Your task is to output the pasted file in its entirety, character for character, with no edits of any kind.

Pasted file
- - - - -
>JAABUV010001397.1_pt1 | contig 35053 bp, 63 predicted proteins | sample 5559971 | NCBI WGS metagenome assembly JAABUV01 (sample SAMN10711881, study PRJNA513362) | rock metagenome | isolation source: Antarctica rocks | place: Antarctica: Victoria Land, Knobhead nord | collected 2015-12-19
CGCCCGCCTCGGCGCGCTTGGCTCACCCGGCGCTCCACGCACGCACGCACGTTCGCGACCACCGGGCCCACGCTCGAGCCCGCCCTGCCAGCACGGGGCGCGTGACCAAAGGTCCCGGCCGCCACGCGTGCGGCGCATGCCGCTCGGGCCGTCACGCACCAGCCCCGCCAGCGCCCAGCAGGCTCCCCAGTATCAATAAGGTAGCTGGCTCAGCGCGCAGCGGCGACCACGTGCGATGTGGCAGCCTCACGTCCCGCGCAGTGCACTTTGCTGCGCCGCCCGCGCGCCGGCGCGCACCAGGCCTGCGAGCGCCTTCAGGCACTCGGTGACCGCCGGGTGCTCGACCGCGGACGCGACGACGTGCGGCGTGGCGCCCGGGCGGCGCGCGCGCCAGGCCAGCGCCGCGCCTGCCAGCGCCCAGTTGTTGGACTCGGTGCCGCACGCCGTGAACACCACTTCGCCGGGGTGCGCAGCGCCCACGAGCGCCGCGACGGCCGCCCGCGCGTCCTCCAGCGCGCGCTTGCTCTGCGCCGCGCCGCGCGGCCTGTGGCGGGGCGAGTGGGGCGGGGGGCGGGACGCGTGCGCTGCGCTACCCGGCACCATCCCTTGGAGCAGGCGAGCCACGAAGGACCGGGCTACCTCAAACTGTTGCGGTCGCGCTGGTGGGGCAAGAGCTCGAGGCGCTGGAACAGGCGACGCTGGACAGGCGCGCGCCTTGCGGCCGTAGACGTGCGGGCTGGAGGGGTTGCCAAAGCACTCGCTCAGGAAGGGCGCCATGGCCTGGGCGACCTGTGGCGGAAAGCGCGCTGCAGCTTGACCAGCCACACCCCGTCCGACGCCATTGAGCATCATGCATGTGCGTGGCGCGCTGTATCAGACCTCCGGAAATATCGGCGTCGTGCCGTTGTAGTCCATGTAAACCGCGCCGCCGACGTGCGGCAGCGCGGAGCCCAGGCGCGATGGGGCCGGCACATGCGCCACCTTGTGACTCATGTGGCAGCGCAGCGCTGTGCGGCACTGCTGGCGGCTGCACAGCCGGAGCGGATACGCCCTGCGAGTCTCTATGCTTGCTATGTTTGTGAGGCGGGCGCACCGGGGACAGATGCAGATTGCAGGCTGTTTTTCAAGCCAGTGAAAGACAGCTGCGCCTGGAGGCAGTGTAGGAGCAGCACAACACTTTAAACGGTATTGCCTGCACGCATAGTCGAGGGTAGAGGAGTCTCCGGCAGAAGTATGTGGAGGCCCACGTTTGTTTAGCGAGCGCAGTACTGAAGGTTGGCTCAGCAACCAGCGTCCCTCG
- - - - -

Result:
>JAABUV010001397.1_pt1 | contig 35053 bp, 63 predicted proteins | sample 5559971 | NCBI WGS metagenome assembly JAABUV01 (sample SAMN10711881, study PRJNA513362) | rock metagenome | isolation source: Antarctica rocks | place: Antarctica: Victoria Land, Knobhead nord | collected 2015-12-19
CGCCCGCCTCGGCGCGCTTGGCTCACCCGGCGCTCCACGCACGCACGCACGTTCGCGACCACCGGGCCCACGCTCGAGCCCGCCCTGCCAGCACGGGGCGCGTGACCAAAGGTCCCGGCCGCCACGCGTGCGGCGCATGCCGCTCGGGCCGTCACGCACCAGCCCCGCCAGCGCCCAGCAGGCTCCCCAGTATCAATAAGGTAGCTGGCTCAGCGCGCAGCGGCGACCACGTGCGATGTGGCAGCCTCACGTCCCGCGCAGTGCACTTTGCTGCGCCGCCCGCGCGCCGGCGCGCACCAGGCCTGCGAGCGCCTTCAGGCACTCGGTGACCGCCGGGTGCTCGACCGCGGACGCGACGACGTGCGGCGTGGCGCCCGGGCGGCGCGCGCGCCAGGCCAGCGCCGCGCCTGCCAGCGCCCAGTTGTTGGACTCGGTGCCGCACGCCGTGAACACCACTTCGCCGGGGTGCGCAGCGCCCACGAGCGCCGCGACGGCCGCCCGCGCGTCCTCCAGCGCGCGCTTGCTCTGCGCCGCGCCGCGCGGCCTGTGGCGGGGCGAGTGGGGCGGGGGGCGGGACGCGTGCGCTGCGCTACCCGGCACCATCCCTTGGAGCAGGCGAGCCACGAAGGACCGGGCTACCTCAAACTGTTGCGGTCGCGCTGGTGGGGCAAGAGCTCGAGGCGCTGGAACAGGCGACGCTGGACAGGCGCGCGCCTTGCGGCCGTAGACGTGCGGGCTGGAGGGGTTGCCAAAGCACTCGCTCAGGAAGGGCGCCATGGCCTGGGCGACCTGTGGCGGAAAGCGCGCTGCAGCTTGACCAGCCACACCCCGTCCGACGCCATTGAGCATCATGCATGTGCGTGGCGCGCTGTATCAGACCTCCGGAAATATCGGCGTCGTGCCGTTGTAGTCCATGTAAACCGCGCCGCCGACGTGCGGCAGCGCGGAGCCCAGGCGCGATGGGGCCGGCACATGCGCCACCTTGTGACTCATGTGGCAGCGCAGCGCTGTGCGGCACTGCTGGCGGCTGCACAGCCGGAGCGGATACGCCCTGCGAGTCTCTATGCTTGCTATGTTTGTGAGGCGGGCGCACCGGGGACAGATGCAGATTGCAGGCTGTTTTTCAAGCCAGTGAAAGACAGCTGCGCCTGGAGGCAGTGTAGGAGCAGCACAACACTTTAAACGGTATTGCCTGCACGCATAGTCGAGGGTAGAGGAGTCTCCGGCAGAAGTATGTGGAGGCCCACGTTTGTTTAGCGAGCGCAGTACTGAAGGTTGGCTCAGCAACCAGCGTCCCTCG